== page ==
When people say they have issues around trust and worthiness, the question is, when did it start? According to Koelzer,
“We try and trace it back to the first time they remember feeling this way. If the answer is, ‘I've always felt this way,’ this is code for having happened pre-cognition or in the infant stage of development where we can be more certain it may be related to adoption trauma.”
Adoption and Addiction
All trauma has the ability to manifest in mental and emotional health issues when left unhealed.
Fear, depression, anxiety, self-loathing...are all incubators for substance abuse and addictions of varying kinds. It isn’t limited to drugs––anything that alters one’s mood temporarily in order to numb the emotional pain can act as the drug, whether that’s food, or sex, or gambling, or whatever.
For example, these feelings of worthiness or abandonment can exacerbate over time and become meta issues, which we sometimes refer to as “stackers.”
They are things that come up over and over in a person’s life because they are unresolved, and they build upon each other.
Over time, as a person matures, perhaps the fear of abandonment turns into codependency in relationships. And what happens when I’m rejected again? Maybe i turn to sexual promiscuity or porn. Or maybe I do the opposite and shut out emotion altogether and turn to workaholism.
However a person chooses to numb, the effect is short lived, and cost is contentment, joy, and true intimacy.
Begin the Healing Process After Adoption Trauma
So, how do you heal from something you’ve been carrying literally your entire life?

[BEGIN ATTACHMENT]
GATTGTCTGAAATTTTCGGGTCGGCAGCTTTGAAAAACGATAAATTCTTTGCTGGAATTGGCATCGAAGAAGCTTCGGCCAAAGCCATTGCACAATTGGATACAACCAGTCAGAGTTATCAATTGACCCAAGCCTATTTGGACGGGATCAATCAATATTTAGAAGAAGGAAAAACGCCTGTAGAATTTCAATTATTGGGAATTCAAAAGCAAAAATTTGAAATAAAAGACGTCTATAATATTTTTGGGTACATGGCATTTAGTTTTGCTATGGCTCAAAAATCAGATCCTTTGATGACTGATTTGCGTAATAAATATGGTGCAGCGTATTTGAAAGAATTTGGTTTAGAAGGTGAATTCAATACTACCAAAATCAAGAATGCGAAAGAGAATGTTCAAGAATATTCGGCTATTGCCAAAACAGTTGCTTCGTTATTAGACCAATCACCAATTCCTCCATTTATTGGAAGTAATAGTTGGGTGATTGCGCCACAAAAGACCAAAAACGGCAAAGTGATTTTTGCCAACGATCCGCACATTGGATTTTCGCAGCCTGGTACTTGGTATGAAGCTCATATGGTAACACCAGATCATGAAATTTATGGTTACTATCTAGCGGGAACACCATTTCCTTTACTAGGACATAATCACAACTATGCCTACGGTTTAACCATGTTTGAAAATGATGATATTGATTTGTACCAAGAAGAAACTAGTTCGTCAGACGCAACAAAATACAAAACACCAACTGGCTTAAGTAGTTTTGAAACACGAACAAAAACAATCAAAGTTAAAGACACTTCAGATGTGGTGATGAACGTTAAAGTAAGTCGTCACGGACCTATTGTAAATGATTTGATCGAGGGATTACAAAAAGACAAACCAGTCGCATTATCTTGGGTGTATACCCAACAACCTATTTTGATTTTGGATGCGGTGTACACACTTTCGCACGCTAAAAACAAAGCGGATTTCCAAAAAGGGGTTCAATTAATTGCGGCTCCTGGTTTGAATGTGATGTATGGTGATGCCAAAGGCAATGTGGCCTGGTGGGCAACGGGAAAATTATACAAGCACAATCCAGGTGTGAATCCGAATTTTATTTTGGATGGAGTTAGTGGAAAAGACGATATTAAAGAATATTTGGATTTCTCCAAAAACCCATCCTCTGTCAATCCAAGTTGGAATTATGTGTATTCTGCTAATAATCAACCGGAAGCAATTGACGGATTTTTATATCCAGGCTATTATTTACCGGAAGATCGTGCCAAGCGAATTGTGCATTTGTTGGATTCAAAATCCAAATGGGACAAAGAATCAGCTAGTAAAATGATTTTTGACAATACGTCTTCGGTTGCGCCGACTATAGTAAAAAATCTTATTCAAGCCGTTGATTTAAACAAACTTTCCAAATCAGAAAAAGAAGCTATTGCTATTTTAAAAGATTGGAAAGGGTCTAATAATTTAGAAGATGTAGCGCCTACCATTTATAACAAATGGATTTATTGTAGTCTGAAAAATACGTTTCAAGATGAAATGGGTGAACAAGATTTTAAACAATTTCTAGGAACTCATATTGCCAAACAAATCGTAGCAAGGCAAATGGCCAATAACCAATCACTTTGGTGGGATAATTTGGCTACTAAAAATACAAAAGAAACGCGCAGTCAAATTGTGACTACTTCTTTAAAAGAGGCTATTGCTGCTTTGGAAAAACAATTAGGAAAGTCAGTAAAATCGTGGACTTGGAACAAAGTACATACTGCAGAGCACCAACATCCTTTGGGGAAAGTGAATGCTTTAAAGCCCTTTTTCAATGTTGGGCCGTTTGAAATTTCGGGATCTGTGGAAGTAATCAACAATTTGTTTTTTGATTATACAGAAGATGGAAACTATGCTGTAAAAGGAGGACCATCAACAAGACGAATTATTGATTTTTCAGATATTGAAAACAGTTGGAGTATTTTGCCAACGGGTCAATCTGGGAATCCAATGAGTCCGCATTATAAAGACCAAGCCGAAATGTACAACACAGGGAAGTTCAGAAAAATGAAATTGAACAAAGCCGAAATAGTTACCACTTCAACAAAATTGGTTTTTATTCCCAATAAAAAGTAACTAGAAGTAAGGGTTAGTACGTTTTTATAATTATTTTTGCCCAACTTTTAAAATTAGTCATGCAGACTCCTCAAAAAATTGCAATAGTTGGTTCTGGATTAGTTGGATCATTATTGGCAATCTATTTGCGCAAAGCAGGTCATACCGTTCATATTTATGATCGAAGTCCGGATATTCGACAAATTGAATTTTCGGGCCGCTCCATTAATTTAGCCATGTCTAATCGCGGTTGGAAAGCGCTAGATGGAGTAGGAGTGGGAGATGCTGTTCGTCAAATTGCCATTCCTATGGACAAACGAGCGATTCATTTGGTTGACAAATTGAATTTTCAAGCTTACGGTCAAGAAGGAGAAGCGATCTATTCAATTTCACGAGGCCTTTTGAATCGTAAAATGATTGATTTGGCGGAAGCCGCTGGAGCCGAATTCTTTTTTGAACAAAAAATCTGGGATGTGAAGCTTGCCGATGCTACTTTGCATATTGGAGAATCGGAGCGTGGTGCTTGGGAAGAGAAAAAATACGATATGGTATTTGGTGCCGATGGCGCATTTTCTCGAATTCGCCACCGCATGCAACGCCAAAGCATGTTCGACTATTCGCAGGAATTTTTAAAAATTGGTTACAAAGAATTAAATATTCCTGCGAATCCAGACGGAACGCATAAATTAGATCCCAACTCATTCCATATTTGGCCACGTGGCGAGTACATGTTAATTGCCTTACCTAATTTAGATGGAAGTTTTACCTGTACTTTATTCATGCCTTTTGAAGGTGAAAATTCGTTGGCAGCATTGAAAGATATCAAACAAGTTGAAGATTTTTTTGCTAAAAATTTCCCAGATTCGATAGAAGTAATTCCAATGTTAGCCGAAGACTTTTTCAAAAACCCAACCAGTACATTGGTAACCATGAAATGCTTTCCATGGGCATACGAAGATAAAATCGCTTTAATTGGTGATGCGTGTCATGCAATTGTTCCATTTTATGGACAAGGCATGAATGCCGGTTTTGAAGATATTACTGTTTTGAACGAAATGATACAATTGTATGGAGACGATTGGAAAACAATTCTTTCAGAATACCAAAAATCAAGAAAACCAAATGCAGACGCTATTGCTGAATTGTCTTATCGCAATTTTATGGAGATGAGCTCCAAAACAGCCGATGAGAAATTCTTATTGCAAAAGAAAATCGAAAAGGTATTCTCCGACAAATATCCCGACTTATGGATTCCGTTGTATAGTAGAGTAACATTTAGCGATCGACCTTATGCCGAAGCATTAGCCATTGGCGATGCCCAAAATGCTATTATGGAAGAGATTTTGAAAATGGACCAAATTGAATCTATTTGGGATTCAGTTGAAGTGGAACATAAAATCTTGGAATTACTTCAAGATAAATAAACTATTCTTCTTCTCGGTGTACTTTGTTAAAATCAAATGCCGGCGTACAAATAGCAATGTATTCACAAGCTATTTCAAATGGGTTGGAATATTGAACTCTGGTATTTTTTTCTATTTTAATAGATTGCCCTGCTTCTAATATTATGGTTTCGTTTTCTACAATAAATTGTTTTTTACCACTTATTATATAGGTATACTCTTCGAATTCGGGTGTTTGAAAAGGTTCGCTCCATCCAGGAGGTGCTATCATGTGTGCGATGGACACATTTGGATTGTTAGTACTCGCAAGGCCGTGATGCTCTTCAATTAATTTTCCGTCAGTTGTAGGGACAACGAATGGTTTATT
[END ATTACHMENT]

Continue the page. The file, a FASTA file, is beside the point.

You want to work with a therapist who specializes in emotional level work.
Our favorite tool here at The Clearing is something called Gestalt Therapy. This is where we give our feelings a voice. It involves taking the feeling that you have today, and following the energy back to the first time you remember feeling that way.
You want to then work with the emotional part of me that first experienced this, see what that emotional aspect needs to feel safe and loved and follow through on that need. You are the only person who can support and heal your traumatized aspects.
Digging deep into the emotional level stuff takes courage. We typically prefer to try to think our way out of these issues, because we are better at working at the mental-level...we want to understand things.
Unfortunately we can’t think our way out of an emotional issues, we have to feel our way through it.
We feel what we feel.
Emotional level issues have no requirement that they be logicial or rational.
Logic and rationality are mental level constructs only. This is something people working with emotional trauma and their loved ones, have to get past. What does that younger emotional part need to feel safe and loved?
It will tell you if you'll let it talk.